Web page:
HISTORY OF THE STRUCTURAL INSULATED PANEL (SIP’s)
Forest Products Laboratory
Although foam-core panels gained attention in the 1970s, the idea of using stress skinned panels for construction began in the 1930s. Research and testing of the technology was done primarily by Forest Products Laboratory (FPL) in Madison, Wisconsin as part of an U.S. Forest Service attempt to conserve forest resources. In 1937, a small stressed-skin house was constructed and garnered enough attention to bring in First Lady Eleanor Roosevelt to dedicate the house. In a testament to the durability of such panel structures, it has endured the severe Wisconsin climate and was used by University of Wisconsin–Madison as a day care center up until 1998 when it was removed to make way for a new Pharmacy School building. With the success of the stress skinned panels, it was suggested stronger skins could support all of the structural loads and eliminate the conventional building frame altogether. After the creation of their prototype, Forest Products Laboratory entered their custom designed SIP into the marketplace where it sold for next thirty years.
Frank Lloyd Wright
Engineers from Forest Products Laboratory weren’t the only ones churning out structural panels. In fact, the 1930s saw sandwich-panel technology emerge from another source. Indeed, some of the earliest examples of SIPs can be found in the Usonian houses designed by none other than the famed architect Frank Lloyd Wright.
Frank Lloyd Wright was exceptionally innovative, and his SIPs were a result of his efforts to incorporate beauty and simplicity into cost-effective homes. Wright’s attempt at a panel contained no insulation; they consisted of three layers of plywood and two layers of tar paper. Due to the lack of insulation, this prototype failed to achieve widespread popularity and they were never produced on a large scale.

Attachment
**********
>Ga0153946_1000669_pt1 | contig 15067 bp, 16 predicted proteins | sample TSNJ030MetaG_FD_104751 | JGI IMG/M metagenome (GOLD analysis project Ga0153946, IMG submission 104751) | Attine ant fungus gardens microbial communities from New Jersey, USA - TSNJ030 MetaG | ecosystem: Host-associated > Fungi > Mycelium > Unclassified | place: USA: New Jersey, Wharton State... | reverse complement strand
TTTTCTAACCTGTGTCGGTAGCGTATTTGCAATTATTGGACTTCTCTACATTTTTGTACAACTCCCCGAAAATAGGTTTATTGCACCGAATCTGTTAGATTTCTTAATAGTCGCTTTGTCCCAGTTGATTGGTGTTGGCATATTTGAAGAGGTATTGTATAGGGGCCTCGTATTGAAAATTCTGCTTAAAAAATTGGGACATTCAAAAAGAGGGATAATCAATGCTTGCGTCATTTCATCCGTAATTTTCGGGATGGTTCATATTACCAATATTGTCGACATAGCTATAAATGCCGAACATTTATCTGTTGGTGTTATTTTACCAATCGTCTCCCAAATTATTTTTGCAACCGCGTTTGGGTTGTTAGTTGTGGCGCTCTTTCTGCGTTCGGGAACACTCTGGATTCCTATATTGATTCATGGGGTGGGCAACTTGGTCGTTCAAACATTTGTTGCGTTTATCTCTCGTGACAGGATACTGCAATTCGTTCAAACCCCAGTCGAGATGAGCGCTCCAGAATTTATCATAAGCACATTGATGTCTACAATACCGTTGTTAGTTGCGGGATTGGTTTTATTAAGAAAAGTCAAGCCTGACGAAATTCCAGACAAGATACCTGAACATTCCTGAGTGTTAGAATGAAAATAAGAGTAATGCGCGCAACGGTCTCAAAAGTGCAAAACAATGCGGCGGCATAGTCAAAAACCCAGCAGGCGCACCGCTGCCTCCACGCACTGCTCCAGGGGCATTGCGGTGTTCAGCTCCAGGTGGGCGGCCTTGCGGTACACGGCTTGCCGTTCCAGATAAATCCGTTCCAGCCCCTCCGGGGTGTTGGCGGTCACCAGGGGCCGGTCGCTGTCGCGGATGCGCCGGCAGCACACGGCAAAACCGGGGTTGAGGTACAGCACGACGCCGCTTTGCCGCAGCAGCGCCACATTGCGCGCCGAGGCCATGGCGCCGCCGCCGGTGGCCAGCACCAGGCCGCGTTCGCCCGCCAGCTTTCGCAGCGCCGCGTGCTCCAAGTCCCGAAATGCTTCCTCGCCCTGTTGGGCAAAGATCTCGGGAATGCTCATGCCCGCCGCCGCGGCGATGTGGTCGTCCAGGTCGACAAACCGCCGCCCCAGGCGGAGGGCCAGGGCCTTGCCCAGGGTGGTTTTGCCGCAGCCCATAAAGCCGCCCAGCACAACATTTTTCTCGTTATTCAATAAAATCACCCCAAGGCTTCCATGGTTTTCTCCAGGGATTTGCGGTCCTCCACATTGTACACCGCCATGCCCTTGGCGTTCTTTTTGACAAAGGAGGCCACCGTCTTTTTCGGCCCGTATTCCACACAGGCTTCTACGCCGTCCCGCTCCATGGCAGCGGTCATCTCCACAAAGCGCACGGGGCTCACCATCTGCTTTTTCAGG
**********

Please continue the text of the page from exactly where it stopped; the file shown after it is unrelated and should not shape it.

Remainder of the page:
Alden B. Dow
Alden B. Dow – an architecture student of Frank Lloyd Wright – experimented further with the concept of structural panels. Dismayed over the lack of proper insulation in Wright’s Usonian homes, concerned about energy efficiency, and fearful over depleting natural recourses, Dow sought to create a structural panel with an insulated core. In 1951, architect Alden B. Dow built the first Styrofoam houses in Midland, Minneapolis and in 1952 he developed a new panel design using a polystyrene foam insulation core manufactured by his family’s company, Dow Chemicals, and in the process creating the first true Structural Insulated Panel. Styrofoam panels of 1-5/8” thickness was glued with a waterproof adhesive to ¼” fir plywood boards. “These panels,” Mr. Dow explained, “together with wood splines, blocking and roof joists are combined to form walls, roof and floor into a rigid and continuous structure.”
In 1952 and 1953, three sandwich panel houses were built side by side on a cul-de-sac. As the builders became more familiar with the new techniques, the houses went up faster and the third was finished and ready for occupancy in six weeks from the time ground was broken.